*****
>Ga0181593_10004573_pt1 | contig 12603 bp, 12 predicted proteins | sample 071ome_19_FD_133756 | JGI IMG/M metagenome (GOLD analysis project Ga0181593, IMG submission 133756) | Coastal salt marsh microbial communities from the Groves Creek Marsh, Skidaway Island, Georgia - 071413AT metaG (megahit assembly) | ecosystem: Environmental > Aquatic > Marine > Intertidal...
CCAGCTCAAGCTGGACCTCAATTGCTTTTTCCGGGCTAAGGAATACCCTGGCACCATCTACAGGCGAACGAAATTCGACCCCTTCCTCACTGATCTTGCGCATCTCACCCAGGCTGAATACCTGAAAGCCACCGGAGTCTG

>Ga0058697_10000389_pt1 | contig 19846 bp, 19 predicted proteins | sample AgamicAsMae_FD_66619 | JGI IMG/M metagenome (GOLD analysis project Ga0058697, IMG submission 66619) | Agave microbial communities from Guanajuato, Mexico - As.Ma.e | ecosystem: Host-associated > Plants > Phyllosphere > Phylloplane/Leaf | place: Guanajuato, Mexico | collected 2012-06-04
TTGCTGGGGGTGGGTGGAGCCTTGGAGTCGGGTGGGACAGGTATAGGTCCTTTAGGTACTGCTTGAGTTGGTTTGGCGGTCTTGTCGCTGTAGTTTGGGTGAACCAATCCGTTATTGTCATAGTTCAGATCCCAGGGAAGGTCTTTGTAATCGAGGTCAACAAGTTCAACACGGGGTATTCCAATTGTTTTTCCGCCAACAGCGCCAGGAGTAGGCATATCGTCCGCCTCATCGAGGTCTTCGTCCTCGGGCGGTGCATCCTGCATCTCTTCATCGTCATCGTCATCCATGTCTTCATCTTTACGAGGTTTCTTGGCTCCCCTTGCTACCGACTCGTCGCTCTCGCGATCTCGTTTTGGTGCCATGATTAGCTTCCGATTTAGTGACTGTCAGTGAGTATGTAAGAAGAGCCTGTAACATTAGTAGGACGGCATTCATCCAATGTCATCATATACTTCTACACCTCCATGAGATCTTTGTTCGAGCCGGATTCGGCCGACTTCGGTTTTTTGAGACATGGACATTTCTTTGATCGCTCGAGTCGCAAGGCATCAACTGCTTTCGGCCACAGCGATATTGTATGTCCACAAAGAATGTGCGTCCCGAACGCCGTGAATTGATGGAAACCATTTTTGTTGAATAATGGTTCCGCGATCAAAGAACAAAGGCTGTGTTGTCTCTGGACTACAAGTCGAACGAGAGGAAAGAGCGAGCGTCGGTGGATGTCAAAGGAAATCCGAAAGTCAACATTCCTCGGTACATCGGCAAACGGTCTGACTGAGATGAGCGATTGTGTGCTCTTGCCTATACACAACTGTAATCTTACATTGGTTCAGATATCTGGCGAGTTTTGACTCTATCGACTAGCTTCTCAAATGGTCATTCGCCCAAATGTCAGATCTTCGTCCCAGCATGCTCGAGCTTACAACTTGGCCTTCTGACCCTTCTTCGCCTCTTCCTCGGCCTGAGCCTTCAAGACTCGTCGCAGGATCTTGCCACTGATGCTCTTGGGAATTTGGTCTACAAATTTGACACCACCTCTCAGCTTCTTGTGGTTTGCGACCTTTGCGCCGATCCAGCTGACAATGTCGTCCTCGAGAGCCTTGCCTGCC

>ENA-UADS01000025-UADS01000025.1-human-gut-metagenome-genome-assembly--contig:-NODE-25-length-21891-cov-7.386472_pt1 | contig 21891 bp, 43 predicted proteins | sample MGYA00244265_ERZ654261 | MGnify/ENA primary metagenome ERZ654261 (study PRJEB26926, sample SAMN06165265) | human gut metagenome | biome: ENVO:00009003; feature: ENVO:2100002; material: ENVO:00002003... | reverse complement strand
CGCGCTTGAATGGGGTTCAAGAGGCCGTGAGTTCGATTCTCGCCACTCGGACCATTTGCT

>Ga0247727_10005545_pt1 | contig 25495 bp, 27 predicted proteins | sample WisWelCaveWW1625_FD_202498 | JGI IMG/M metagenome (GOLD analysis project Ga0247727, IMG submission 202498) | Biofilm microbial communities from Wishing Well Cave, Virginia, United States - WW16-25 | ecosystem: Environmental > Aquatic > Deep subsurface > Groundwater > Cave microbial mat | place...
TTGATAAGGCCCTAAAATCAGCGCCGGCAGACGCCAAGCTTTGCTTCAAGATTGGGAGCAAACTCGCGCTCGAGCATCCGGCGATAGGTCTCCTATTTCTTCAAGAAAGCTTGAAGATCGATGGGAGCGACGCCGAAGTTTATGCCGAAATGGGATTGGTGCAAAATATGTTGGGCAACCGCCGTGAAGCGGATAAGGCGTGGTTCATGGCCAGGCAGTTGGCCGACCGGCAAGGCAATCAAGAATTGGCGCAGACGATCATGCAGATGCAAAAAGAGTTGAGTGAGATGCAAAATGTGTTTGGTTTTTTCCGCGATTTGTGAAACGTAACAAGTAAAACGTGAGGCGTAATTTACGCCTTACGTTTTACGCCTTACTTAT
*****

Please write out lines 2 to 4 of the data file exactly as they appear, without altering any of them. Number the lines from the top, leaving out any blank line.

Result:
CCAGCTCAAGCTGGACCTCAATTGCTTTTTCCGGGCTAAGGAATACCCTGGCACCATCTACAGGCGAACGAAATTCGACCCCTTCCTCACTGATCTTGCGCATCTCACCCAGGCTGAATACCTGAAAGCCACCGGAGTCTG

>Ga0058697_10000389_pt1 | contig 19846 bp, 19 predicted proteins | sample AgamicAsMae_FD_66619 | JGI IMG/M metagenome (GOLD analysis project Ga0058697, IMG submission 66619) | Agave microbial communities from Guanajuato, Mexico - As.Ma.e | ecosystem: Host-associated > Plants > Phyllosphere > Phylloplane/Leaf | place: Guanajuato, Mexico | collected 2012-06-04
TTGCTGGGGGTGGGTGGAGCCTTGGAGTCGGGTGGGACAGGTATAGGTCCTTTAGGTACTGCTTGAGTTGGTTTGGCGGTCTTGTCGCTGTAGTTTGGGTGAACCAATCCGTTATTGTCATAGTTCAGATCCCAGGGAAGGTCTTTGTAATCGAGGTCAACAAGTTCAACACGGGGTATTCCAATTGTTTTTCCGCCAACAGCGCCAGGAGTAGGCATATCGTCCGCCTCATCGAGGTCTTCGTCCTCGGGCGGTGCATCCTGCATCTCTTCATCGTCATCGTCATCCATGTCTTCATCTTTACGAGGTTTCTTGGCTCCCCTTGCTACCGACTCGTCGCTCTCGCGATCTCGTTTTGGTGCCATGATTAGCTTCCGATTTAGTGACTGTCAGTGAGTATGTAAGAAGAGCCTGTAACATTAGTAGGACGGCATTCATCCAATGTCATCATATACTTCTACACCTCCATGAGATCTTTGTTCGAGCCGGATTCGGCCGACTTCGGTTTTTTGAGACATGGACATTTCTTTGATCGCTCGAGTCGCAAGGCATCAACTGCTTTCGGCCACAGCGATATTGTATGTCCACAAAGAATGTGCGTCCCGAACGCCGTGAATTGATGGAAACCATTTTTGTTGAATAATGGTTCCGCGATCAAAGAACAAAGGCTGTGTTGTCTCTGGACTACAAGTCGAACGAGAGGAAAGAGCGAGCGTCGGTGGATGTCAAAGGAAATCCGAAAGTCAACATTCCTCGGTACATCGGCAAACGGTCTGACTGAGATGAGCGATTGTGTGCTCTTGCCTATACACAACTGTAATCTTACATTGGTTCAGATATCTGGCGAGTTTTGACTCTATCGACTAGCTTCTCAAATGGTCATTCGCCCAAATGTCAGATCTTCGTCCCAGCATGCTCGAGCTTACAACTTGGCCTTCTGACCCTTCTTCGCCTCTTCCTCGGCCTGAGCCTTCAAGACTCGTCGCAGGATCTTGCCACTGATGCTCTTGGGAATTTGGTCTACAAATTTGACACCACCTCTCAGCTTCTTGTGGTTTGCGACCTTTGCGCCGATCCAGCTGACAATGTCGTCCTCGAGAGCCTTGCCTGCC